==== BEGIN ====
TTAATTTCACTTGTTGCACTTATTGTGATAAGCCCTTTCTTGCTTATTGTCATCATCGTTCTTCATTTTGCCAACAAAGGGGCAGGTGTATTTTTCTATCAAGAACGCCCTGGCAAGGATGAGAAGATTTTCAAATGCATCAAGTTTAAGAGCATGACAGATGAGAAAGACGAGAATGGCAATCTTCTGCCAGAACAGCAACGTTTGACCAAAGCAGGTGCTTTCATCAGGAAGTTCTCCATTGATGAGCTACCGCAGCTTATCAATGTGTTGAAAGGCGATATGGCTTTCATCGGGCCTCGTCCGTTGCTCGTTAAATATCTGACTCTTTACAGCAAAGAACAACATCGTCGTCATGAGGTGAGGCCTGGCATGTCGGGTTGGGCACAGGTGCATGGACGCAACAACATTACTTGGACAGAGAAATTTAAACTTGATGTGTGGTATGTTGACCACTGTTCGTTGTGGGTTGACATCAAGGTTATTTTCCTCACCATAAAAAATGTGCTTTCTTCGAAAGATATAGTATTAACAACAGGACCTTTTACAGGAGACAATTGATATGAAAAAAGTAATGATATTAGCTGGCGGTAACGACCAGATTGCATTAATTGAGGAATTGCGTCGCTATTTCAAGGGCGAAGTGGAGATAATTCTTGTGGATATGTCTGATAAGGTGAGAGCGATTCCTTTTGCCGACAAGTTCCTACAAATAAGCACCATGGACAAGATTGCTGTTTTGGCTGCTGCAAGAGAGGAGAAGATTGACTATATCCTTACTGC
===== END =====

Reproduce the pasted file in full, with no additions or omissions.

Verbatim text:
TTAATTTCACTTGTTGCACTTATTGTGATAAGCCCTTTCTTGCTTATTGTCATCATCGTTCTTCATTTTGCCAACAAAGGGGCAGGTGTATTTTTCTATCAAGAACGCCCTGGCAAGGATGAGAAGATTTTCAAATGCATCAAGTTTAAGAGCATGACAGATGAGAAAGACGAGAATGGCAATCTTCTGCCAGAACAGCAACGTTTGACCAAAGCAGGTGCTTTCATCAGGAAGTTCTCCATTGATGAGCTACCGCAGCTTATCAATGTGTTGAAAGGCGATATGGCTTTCATCGGGCCTCGTCCGTTGCTCGTTAAATATCTGACTCTTTACAGCAAAGAACAACATCGTCGTCATGAGGTGAGGCCTGGCATGTCGGGTTGGGCACAGGTGCATGGACGCAACAACATTACTTGGACAGAGAAATTTAAACTTGATGTGTGGTATGTTGACCACTGTTCGTTGTGGGTTGACATCAAGGTTATTTTCCTCACCATAAAAAATGTGCTTTCTTCGAAAGATATAGTATTAACAACAGGACCTTTTACAGGAGACAATTGATATGAAAAAAGTAATGATATTAGCTGGCGGTAACGACCAGATTGCATTAATTGAGGAATTGCGTCGCTATTTCAAGGGCGAAGTGGAGATAATTCTTGTGGATATGTCTGATAAGGTGAGAGCGATTCCTTTTGCCGACAAGTTCCTACAAATAAGCACCATGGACAAGATTGCTGTTTTGGCTGCTGCAAGAGAGGAGAAGATTGACTATATCCTTACTGC